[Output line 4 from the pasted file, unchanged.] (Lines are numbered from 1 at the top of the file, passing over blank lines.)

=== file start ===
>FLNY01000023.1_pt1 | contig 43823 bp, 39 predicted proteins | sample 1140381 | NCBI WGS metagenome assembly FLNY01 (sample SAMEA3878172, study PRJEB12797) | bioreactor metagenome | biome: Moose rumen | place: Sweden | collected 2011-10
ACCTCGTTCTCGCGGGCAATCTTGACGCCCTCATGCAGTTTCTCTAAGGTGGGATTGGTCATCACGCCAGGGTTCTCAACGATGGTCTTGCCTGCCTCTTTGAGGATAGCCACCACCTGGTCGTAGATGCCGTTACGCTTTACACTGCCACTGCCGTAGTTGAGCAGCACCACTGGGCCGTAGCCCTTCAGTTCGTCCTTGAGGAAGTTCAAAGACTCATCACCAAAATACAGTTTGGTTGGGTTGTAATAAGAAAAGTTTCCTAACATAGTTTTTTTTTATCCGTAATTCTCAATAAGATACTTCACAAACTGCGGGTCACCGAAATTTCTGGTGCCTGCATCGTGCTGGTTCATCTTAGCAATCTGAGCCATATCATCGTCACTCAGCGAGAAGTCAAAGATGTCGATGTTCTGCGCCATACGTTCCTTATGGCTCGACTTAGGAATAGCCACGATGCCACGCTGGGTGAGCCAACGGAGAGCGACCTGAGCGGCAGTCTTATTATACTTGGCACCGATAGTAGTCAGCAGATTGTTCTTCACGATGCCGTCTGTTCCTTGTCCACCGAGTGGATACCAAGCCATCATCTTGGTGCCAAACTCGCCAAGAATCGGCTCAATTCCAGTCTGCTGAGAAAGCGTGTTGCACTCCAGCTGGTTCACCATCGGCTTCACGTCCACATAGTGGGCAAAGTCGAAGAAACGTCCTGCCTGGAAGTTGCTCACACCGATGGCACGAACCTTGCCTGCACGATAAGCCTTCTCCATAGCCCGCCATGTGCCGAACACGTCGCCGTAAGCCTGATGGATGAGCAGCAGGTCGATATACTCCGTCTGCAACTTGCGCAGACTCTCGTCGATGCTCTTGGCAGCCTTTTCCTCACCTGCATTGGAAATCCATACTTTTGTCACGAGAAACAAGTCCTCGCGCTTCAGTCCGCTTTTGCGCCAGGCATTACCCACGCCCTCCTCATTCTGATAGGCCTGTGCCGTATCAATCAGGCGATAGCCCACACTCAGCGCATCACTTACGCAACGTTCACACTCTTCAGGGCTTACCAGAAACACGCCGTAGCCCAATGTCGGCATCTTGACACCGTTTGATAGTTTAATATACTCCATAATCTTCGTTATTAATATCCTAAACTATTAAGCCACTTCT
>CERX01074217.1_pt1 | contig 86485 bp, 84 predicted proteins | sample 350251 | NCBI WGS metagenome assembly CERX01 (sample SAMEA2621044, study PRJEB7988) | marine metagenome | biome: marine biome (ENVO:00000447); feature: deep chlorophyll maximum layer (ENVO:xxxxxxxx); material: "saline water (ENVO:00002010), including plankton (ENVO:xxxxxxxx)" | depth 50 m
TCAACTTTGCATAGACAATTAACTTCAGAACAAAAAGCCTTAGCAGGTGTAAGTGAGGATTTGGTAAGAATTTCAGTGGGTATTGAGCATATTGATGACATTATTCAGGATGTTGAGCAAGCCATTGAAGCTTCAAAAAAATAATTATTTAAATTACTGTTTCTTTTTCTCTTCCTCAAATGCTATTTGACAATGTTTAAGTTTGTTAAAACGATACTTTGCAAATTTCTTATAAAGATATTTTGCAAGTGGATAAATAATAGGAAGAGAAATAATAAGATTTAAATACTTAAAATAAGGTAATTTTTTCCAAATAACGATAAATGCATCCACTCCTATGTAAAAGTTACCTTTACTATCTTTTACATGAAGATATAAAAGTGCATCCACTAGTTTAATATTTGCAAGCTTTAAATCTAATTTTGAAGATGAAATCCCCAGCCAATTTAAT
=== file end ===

TCAACTTTGCATAGACAATTAACTTCAGAACAAAAAGCCTTAGCAGGTGTAAGTGAGGATTTGGTAAGAATTTCAGTGGGTATTGAGCATATTGATGACATTATTCAGGATGTTGAGCAAGCCATTGAAGCTTCAAAAAAATAATTATTTAAATTACTGTTTCTTTTTCTCTTCCTCAAATGCTATTTGACAATGTTTAAGTTTGTTAAAACGATACTTTGCAAATTTCTTATAAAGATATTTTGCAAGTGGATAAATAATAGGAAGAGAAATAATAAGATTTAAATACTTAAAATAAGGTAATTTTTTCCAAATAACGATAAATGCATCCACTCCTATGTAAAAGTTACCTTTACTATCTTTTACATGAAGATATAAAAGTGCATCCACTAGTTTAATATTTGCAAGCTTTAAATCTAATTTTGAAGATGAAATCCCCAGCCAATTTAAT